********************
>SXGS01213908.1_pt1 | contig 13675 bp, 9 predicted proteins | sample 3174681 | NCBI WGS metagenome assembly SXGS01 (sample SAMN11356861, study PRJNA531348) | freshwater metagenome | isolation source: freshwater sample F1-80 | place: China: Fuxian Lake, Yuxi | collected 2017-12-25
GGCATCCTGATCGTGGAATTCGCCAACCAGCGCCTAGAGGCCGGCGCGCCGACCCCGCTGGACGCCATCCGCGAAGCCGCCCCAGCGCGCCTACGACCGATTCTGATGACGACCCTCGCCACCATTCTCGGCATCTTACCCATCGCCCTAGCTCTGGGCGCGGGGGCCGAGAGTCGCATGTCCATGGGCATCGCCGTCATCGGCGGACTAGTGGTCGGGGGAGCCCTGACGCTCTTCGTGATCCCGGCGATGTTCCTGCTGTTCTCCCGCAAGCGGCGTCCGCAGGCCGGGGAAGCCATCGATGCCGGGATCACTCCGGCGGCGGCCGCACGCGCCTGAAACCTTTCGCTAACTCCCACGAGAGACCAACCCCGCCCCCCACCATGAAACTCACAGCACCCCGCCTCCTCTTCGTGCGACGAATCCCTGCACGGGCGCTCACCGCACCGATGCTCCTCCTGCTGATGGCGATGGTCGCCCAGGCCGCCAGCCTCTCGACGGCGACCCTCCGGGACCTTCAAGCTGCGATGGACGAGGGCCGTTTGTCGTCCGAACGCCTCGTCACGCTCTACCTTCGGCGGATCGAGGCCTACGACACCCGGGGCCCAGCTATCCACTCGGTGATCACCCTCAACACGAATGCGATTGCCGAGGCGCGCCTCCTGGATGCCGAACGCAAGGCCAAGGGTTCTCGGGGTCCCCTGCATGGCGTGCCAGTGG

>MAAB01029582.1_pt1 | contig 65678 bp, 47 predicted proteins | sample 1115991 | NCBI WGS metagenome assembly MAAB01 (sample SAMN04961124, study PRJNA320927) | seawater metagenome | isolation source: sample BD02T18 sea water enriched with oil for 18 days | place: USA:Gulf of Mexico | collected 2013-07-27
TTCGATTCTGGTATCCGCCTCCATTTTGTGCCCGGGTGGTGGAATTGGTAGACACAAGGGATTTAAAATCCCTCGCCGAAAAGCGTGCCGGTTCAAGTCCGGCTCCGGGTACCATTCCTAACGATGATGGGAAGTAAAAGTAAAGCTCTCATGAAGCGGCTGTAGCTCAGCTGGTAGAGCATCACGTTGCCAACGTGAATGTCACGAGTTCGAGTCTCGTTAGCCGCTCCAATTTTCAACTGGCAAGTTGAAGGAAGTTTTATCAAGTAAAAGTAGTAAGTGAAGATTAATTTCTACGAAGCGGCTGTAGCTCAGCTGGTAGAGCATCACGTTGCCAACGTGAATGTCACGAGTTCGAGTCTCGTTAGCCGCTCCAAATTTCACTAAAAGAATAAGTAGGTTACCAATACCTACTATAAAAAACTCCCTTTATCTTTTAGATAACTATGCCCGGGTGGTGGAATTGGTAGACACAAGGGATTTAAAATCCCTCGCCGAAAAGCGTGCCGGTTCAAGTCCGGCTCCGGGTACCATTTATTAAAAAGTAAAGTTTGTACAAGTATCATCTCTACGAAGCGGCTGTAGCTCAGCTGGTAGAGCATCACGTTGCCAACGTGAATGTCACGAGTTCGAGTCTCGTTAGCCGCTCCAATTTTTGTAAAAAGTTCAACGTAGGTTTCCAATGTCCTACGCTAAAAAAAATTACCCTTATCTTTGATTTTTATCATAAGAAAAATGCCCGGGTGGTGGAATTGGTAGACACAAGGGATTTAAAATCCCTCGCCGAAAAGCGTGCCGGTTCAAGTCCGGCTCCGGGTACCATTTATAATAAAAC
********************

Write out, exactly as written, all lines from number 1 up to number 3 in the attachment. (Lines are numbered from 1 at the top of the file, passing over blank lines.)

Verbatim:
>SXGS01213908.1_pt1 | contig 13675 bp, 9 predicted proteins | sample 3174681 | NCBI WGS metagenome assembly SXGS01 (sample SAMN11356861, study PRJNA531348) | freshwater metagenome | isolation source: freshwater sample F1-80 | place: China: Fuxian Lake, Yuxi | collected 2017-12-25
GGCATCCTGATCGTGGAATTCGCCAACCAGCGCCTAGAGGCCGGCGCGCCGACCCCGCTGGACGCCATCCGCGAAGCCGCCCCAGCGCGCCTACGACCGATTCTGATGACGACCCTCGCCACCATTCTCGGCATCTTACCCATCGCCCTAGCTCTGGGCGCGGGGGCCGAGAGTCGCATGTCCATGGGCATCGCCGTCATCGGCGGACTAGTGGTCGGGGGAGCCCTGACGCTCTTCGTGATCCCGGCGATGTTCCTGCTGTTCTCCCGCAAGCGGCGTCCGCAGGCCGGGGAAGCCATCGATGCCGGGATCACTCCGGCGGCGGCCGCACGCGCCTGAAACCTTTCGCTAACTCCCACGAGAGACCAACCCCGCCCCCCACCATGAAACTCACAGCACCCCGCCTCCTCTTCGTGCGACGAATCCCTGCACGGGCGCTCACCGCACCGATGCTCCTCCTGCTGATGGCGATGGTCGCCCAGGCCGCCAGCCTCTCGACGGCGACCCTCCGGGACCTTCAAGCTGCGATGGACGAGGGCCGTTTGTCGTCCGAACGCCTCGTCACGCTCTACCTTCGGCGGATCGAGGCCTACGACACCCGGGGCCCAGCTATCCACTCGGTGATCACCCTCAACACGAATGCGATTGCCGAGGCGCGCCTCCTGGATGCCGAACGCAAGGCCAAGGGTTCTCGGGGTCCCCTGCATGGCGTGCCAGTGG

>MAAB01029582.1_pt1 | contig 65678 bp, 47 predicted proteins | sample 1115991 | NCBI WGS metagenome assembly MAAB01 (sample SAMN04961124, study PRJNA320927) | seawater metagenome | isolation source: sample BD02T18 sea water enriched with oil for 18 days | place: USA:Gulf of Mexico | collected 2013-07-27